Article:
In a recent study published in Scientific Reports, researchers investigated whether trypsin, a protease, increased severe acute respiratory syndrome coronavirus 2 (SARS-CoV-2) infectivity.
In addition, they examined the effects of trypsin on five clinical samples comprising SARS-CoV-2 Delta variants in the presence of the culture supernatant of anaerobic bacteria, e.g., Fusobacterium necrophorum.
Study: Activation of SARS-CoV-2 by trypsin-like proteases in the clinical specimens of patients with COVID-19. Image Credit: felipecaparros/Shutterstock.com
Most respiratory viruses, including SARS-CoV, influenza virus, and SARS-CoV-2, need proteases to infect and proliferate in epithelial cells of upper respiratory tract (URT) airways.
Tryptase Clara cleaves the hemagglutinin of the influenza virus near airway epithelial cells, a step crucial for influenza infection. Likewise, SARS-CoV-2 infects by endocytosis using the angiotensin-converting enzyme 2 (ACE2), a protease.
Furthermore, another cellular protease, transmembrane protease, serine 2 (TMPRSS2) enhances the infectivity, i.e., the yield of SARS-CoV-2 virions by cell membrane fusion inside the host.
Studies have also reported that staphylococcal proteases and proteases from oral bacteria increase viral infectivity in the URT. Thus, having a clean oral cavity clean reduces the number of proteases derived from indigenous bacteria, which, in turn, helps prevent infection from several types of viruses.
About the study
In the present study, researchers used clinical samples positive for SARS-CoV-2 from COVID-19 patients at the Toyama Institute of Health in Japan. They used next-generation genome sequencing to identify Delta and Omicron variant specimens.
Further, the team generated pseudotyped vesicular stomatitis viruses (VSVs) bearing spike (S) protein of SARS-CoV-2 (SARS-CoV-2pv) for the trypsinization experiments. Specifically, they examined the effect of trypsin on SARS-CoV-2pv or VSVpv by exposing them to various concentrations of trypsin in Dulbecco’s modified Eagle’s medium (DMEM) for five minutes at 37 °C.
The team used reverse transcriptase-polymerase chain reaction (RT-qPCR) to quantify virus titer in the cell culture supernatants of VeroE6 cells. Furthermore, the researchers examined syncytium formation after trypsin treatment in Vero E6 cells and whether oral anaerobic bacteria increased SARS-CoV-2 infectivity.
To this end, they used Prevotella melaninogenica, P. intermedia, and F. necrophorum, three species of anaerobic bacteria from the Japan Collection of Microorganisms.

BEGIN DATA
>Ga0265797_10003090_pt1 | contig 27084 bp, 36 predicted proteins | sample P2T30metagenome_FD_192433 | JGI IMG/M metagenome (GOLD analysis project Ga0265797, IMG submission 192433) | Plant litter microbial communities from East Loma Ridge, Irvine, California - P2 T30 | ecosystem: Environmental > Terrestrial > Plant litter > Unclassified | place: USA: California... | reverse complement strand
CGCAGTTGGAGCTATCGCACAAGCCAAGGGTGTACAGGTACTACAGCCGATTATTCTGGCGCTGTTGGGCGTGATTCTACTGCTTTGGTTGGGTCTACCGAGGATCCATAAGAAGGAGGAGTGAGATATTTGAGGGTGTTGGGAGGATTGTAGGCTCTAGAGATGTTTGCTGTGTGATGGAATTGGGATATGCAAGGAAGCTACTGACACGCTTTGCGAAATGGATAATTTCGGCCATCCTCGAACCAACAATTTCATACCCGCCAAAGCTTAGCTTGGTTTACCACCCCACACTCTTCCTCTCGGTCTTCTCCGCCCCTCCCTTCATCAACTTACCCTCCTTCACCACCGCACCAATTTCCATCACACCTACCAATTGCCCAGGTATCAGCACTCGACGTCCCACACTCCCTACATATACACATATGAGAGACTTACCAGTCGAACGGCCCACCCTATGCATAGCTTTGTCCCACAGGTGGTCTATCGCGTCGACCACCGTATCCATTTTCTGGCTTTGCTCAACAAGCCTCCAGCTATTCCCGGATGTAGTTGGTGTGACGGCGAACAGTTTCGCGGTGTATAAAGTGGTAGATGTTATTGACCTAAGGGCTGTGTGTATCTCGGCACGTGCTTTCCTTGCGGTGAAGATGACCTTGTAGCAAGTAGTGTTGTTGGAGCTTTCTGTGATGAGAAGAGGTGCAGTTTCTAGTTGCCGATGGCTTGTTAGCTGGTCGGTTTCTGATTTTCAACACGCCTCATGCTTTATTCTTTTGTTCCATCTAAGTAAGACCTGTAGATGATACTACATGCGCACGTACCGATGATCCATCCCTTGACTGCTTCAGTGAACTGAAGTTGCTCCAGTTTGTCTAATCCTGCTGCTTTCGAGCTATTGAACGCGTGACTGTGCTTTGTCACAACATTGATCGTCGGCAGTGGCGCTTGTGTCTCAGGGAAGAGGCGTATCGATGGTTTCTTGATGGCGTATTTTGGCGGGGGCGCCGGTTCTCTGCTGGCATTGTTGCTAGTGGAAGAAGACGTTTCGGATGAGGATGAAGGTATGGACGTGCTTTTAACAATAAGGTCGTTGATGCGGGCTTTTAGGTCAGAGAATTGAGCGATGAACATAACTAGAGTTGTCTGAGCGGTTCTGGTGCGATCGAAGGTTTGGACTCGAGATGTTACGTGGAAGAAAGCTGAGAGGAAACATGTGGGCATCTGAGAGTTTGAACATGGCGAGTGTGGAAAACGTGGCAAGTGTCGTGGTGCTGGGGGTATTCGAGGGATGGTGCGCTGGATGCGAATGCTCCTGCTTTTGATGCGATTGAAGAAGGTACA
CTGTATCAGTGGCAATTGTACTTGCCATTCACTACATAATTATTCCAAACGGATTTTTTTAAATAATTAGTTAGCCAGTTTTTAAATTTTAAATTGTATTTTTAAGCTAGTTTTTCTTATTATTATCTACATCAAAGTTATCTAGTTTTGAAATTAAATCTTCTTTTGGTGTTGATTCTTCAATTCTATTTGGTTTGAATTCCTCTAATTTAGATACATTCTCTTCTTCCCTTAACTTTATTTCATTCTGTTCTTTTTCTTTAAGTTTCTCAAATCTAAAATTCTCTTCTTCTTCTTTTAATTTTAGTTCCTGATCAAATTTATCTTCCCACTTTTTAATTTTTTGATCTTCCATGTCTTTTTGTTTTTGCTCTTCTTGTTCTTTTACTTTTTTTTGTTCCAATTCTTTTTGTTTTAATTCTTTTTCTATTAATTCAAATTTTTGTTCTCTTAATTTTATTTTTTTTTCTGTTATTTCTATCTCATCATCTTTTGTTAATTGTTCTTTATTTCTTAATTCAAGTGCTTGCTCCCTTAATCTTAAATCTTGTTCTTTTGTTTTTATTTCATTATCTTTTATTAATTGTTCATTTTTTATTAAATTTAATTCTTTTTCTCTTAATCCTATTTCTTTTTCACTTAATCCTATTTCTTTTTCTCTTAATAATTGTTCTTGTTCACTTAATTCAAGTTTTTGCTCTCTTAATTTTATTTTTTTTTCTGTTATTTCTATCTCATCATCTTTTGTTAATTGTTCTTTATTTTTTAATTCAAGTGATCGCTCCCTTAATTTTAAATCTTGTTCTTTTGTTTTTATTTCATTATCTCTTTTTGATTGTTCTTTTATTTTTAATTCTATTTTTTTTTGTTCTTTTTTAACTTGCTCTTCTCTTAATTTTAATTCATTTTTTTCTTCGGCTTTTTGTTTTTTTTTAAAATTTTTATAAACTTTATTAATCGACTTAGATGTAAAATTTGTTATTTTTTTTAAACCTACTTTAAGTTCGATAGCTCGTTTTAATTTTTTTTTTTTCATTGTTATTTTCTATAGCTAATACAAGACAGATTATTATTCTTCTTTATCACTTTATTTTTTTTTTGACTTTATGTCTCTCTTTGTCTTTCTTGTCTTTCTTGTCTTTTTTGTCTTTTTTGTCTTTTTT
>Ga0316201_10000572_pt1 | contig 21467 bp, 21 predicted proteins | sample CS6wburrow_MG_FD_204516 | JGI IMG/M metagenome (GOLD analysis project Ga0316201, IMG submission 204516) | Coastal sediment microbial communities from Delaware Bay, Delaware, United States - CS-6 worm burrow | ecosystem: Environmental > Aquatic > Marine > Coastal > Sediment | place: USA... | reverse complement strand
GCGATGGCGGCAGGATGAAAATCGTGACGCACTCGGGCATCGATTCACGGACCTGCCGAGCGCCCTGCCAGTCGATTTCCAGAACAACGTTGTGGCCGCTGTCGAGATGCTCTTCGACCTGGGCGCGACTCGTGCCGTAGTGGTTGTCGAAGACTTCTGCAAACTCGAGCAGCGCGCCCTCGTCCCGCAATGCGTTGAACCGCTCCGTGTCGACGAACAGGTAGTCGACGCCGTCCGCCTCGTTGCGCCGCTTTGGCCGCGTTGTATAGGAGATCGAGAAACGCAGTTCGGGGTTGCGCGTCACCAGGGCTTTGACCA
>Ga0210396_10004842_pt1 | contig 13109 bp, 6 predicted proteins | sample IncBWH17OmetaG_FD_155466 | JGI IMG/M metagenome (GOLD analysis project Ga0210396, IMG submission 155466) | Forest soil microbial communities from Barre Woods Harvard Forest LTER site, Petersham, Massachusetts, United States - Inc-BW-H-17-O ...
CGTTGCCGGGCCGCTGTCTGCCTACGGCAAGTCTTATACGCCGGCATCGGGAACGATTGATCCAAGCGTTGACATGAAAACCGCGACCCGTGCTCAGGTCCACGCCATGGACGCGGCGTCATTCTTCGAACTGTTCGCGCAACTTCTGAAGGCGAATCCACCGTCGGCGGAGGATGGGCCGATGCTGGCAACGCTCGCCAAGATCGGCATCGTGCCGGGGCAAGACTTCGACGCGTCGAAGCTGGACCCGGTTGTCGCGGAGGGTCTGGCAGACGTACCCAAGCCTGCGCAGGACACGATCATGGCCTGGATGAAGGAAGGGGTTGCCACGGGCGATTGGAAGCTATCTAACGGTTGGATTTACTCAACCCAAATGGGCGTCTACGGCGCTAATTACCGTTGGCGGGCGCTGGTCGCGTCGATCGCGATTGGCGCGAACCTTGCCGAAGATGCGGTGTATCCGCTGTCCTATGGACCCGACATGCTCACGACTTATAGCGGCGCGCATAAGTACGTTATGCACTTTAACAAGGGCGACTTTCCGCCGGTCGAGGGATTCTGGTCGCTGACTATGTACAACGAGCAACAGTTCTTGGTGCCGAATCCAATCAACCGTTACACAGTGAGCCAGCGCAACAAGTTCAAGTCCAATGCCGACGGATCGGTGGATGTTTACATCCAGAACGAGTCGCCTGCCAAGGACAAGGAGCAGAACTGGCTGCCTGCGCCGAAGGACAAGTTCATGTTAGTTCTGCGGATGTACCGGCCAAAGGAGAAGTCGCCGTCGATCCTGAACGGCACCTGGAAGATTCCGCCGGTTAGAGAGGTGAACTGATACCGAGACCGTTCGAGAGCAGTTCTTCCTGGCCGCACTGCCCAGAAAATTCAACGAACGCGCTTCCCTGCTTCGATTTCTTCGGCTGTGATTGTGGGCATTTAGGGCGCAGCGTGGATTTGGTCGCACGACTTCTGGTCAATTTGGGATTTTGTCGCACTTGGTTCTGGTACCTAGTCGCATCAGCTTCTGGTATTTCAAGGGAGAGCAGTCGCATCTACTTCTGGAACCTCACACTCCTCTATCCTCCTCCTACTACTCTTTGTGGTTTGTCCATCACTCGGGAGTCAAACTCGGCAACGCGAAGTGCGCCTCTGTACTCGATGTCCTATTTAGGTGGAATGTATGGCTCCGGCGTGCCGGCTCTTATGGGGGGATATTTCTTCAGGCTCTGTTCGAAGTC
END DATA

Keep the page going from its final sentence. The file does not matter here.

As its effects on other animal and human coronaviruses, trypsin increased SARS-CoV-2 entry and SARS-CoV-2pv infectivity. Trypsin increased the infectivity of the Wuhan, Alpha, and Delta variants but not the SARS-CoV-2pv Omicron variant in a concentration-dependent manner. For the former three SARS-CoV-2pv variants, trypsin treatment at 800 μg/mL concentration increased the infectivity by up to ~ 10-fold.
Treatment with trypsin also increased the infectivity of SARS-CoV-2 present in clinical samples derived from the nasal/oral cavities of COVID-19 patients. The authors noted an increase of up to 36,000-fold in infectivity of the Delta variant after trypsin treatment, whereas it increased to a meager few dozen-fold for Omicron.
Another intriguing observation of this study was that the trypsin-induced effect on SARS-CoV-2 infectivity became apparent only after the virus bound its cellular receptor ACE2 on the host cells. Thus, trypsin pre-treatment did not increase the infectivity of SARS-CoV-2pv variants.
In SARS-CoV-2, syncytium formation also plays a role in the pathogenesis of severe COVID-19. Cellular membrane fusion activity is lower in Omicron than in Delta as it uses a TMPRSS2-independent entry pathway.
Thus, even though trypsin-like proteases activate cell membrane fusion, the enhancement of infection by trypsin treatment in the Omicron variant was lower than in Delta.
Studies have shown that the nasopharyngeal microbiome of COVID-19 patients is distinct from healthy people, even though they also have several types of commensal bacteria in their oral cavities. COVID-19 patients with severe illness had a marked abundance of operational taxonomic units (OTUs) classified as Prevotella.
In this study, culture supernatants of F. necrophorum but not P. melaninogenica and P. intermedia increased SARS-CoV-2 infectivity in the nasal cavity, thus, raising the need to investigate the presence, magnitude, and type of the protease in the culture supernatants.
Moreover, studies should investigate and elucidate the interaction mechanisms between the oral microbiome and SARS-CoV-2.
To summarize, reducing components, especially proteases derived from oral indigenous bacteria, possible by daily cleaning the oral cavity is the key to preventing SARS-CoV-2 infection.
More importantly, people at an increased risk of severe COVID-19 must maintain oral hygiene, including chemical plaque control.